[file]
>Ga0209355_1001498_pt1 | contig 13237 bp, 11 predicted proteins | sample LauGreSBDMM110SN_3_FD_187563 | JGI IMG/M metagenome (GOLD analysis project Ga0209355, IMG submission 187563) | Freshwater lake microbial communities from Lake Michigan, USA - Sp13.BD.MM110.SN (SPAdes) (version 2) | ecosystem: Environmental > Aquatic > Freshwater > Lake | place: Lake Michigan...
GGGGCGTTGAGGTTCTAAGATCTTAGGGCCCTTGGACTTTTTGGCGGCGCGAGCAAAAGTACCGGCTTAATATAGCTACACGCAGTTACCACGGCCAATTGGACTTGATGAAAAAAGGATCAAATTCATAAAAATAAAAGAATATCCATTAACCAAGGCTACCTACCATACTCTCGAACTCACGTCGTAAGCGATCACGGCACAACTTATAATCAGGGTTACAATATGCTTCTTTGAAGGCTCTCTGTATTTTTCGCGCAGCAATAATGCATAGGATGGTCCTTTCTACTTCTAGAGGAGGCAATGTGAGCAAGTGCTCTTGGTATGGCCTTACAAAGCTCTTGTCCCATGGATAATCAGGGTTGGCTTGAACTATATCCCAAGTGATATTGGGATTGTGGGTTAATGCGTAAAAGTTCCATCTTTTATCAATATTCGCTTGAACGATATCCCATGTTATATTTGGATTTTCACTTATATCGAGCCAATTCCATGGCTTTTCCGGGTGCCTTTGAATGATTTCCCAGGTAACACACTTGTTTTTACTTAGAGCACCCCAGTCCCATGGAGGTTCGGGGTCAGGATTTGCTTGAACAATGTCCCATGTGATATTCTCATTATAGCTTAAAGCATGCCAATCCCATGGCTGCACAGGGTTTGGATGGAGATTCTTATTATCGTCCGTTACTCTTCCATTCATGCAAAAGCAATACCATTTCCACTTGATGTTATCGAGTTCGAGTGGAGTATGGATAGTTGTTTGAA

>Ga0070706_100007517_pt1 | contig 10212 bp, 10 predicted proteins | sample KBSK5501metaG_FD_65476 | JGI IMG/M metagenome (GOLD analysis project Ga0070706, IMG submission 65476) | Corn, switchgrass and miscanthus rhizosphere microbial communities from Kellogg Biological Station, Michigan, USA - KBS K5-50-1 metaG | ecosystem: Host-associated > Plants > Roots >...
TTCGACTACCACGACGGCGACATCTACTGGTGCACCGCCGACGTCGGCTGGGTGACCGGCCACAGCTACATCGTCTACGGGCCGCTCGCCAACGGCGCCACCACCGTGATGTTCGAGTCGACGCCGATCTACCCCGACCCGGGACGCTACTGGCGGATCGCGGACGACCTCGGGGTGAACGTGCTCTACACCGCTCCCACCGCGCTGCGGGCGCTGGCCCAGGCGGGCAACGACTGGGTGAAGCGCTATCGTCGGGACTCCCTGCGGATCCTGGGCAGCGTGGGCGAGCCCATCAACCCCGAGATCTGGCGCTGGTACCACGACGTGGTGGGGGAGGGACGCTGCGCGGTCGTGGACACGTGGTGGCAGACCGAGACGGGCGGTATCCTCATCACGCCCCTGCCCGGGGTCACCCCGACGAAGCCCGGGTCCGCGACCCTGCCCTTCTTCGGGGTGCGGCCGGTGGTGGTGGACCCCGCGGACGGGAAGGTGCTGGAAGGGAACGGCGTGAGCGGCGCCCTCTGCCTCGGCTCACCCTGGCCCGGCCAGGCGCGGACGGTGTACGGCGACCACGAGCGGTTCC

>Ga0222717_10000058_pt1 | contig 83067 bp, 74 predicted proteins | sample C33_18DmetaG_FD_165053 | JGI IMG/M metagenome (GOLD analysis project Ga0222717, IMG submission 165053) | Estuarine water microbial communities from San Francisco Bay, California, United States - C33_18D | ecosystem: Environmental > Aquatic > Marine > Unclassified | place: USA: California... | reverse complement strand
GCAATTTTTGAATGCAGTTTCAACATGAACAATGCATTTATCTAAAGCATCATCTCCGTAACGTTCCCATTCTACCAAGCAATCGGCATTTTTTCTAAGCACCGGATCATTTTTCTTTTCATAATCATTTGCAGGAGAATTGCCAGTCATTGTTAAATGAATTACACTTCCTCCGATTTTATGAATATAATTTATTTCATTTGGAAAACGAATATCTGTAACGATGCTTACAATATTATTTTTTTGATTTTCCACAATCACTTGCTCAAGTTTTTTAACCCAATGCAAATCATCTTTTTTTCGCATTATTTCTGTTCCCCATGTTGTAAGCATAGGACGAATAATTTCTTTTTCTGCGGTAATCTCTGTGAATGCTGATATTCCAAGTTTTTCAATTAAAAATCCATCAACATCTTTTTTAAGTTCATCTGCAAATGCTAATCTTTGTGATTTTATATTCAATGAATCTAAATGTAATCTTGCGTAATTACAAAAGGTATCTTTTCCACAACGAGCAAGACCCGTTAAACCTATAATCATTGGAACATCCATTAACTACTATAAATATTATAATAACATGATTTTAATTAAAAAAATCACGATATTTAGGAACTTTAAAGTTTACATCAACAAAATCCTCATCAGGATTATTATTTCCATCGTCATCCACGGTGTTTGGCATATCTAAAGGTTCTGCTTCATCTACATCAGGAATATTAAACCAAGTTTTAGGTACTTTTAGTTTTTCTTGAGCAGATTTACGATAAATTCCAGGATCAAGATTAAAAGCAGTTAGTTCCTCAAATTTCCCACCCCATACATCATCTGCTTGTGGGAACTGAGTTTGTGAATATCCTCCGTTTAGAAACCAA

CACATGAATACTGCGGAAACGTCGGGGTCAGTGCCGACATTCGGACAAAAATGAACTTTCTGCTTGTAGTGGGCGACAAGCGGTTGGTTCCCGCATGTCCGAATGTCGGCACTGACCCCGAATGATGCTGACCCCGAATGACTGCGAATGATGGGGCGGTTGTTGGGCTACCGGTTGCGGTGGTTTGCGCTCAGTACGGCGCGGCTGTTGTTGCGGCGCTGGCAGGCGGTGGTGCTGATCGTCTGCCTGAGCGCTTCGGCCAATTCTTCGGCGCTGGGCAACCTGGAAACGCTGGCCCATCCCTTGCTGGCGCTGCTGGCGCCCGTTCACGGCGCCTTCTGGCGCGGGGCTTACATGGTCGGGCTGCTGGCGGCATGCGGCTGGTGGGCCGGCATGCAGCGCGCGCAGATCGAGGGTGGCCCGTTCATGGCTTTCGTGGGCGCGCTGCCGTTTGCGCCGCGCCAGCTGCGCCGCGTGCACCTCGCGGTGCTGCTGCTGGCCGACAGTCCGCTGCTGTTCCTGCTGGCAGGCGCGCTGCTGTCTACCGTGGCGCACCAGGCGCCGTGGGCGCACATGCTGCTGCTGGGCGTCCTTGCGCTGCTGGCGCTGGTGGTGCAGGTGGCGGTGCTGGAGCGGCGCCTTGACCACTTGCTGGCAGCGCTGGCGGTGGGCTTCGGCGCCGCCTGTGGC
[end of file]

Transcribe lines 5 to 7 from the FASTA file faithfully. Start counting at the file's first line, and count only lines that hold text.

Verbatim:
>Ga0222717_10000058_pt1 | contig 83067 bp, 74 predicted proteins | sample C33_18DmetaG_FD_165053 | JGI IMG/M metagenome (GOLD analysis project Ga0222717, IMG submission 165053) | Estuarine water microbial communities from San Francisco Bay, California, United States - C33_18D | ecosystem: Environmental > Aquatic > Marine > Unclassified | place: USA: California... | reverse complement strand
GCAATTTTTGAATGCAGTTTCAACATGAACAATGCATTTATCTAAAGCATCATCTCCGTAACGTTCCCATTCTACCAAGCAATCGGCATTTTTTCTAAGCACCGGATCATTTTTCTTTTCATAATCATTTGCAGGAGAATTGCCAGTCATTGTTAAATGAATTACACTTCCTCCGATTTTATGAATATAATTTATTTCATTTGGAAAACGAATATCTGTAACGATGCTTACAATATTATTTTTTTGATTTTCCACAATCACTTGCTCAAGTTTTTTAACCCAATGCAAATCATCTTTTTTTCGCATTATTTCTGTTCCCCATGTTGTAAGCATAGGACGAATAATTTCTTTTTCTGCGGTAATCTCTGTGAATGCTGATATTCCAAGTTTTTCAATTAAAAATCCATCAACATCTTTTTTAAGTTCATCTGCAAATGCTAATCTTTGTGATTTTATATTCAATGAATCTAAATGTAATCTTGCGTAATTACAAAAGGTATCTTTTCCACAACGAGCAAGACCCGTTAAACCTATAATCATTGGAACATCCATTAACTACTATAAATATTATAATAACATGATTTTAATTAAAAAAATCACGATATTTAGGAACTTTAAAGTTTACATCAACAAAATCCTCATCAGGATTATTATTTCCATCGTCATCCACGGTGTTTGGCATATCTAAAGGTTCTGCTTCATCTACATCAGGAATATTAAACCAAGTTTTAGGTACTTTTAGTTTTTCTTGAGCAGATTTACGATAAATTCCAGGATCAAGATTAAAAGCAGTTAGTTCCTCAAATTTCCCACCCCATACATCATCTGCTTGTGGGAACTGAGTTTGTGAATATCCTCCGTTTAGAAACCAA

CACATGAATACTGCGGAAACGTCGGGGTCAGTGCCGACATTCGGACAAAAATGAACTTTCTGCTTGTAGTGGGCGACAAGCGGTTGGTTCCCGCATGTCCGAATGTCGGCACTGACCCCGAATGATGCTGACCCCGAATGACTGCGAATGATGGGGCGGTTGTTGGGCTACCGGTTGCGGTGGTTTGCGCTCAGTACGGCGCGGCTGTTGTTGCGGCGCTGGCAGGCGGTGGTGCTGATCGTCTGCCTGAGCGCTTCGGCCAATTCTTCGGCGCTGGGCAACCTGGAAACGCTGGCCCATCCCTTGCTGGCGCTGCTGGCGCCCGTTCACGGCGCCTTCTGGCGCGGGGCTTACATGGTCGGGCTGCTGGCGGCATGCGGCTGGTGGGCCGGCATGCAGCGCGCGCAGATCGAGGGTGGCCCGTTCATGGCTTTCGTGGGCGCGCTGCCGTTTGCGCCGCGCCAGCTGCGCCGCGTGCACCTCGCGGTGCTGCTGCTGGCCGACAGTCCGCTGCTGTTCCTGCTGGCAGGCGCGCTGCTGTCTACCGTGGCGCACCAGGCGCCGTGGGCGCACATGCTGCTGCTGGGCGTCCTTGCGCTGCTGGCGCTGGTGGTGCAGGTGGCGGTGCTGGAGCGGCGCCTTGACCACTTGCTGGCAGCGCTGGCGGTGGGCTTCGGCGCCGCCTGTGGC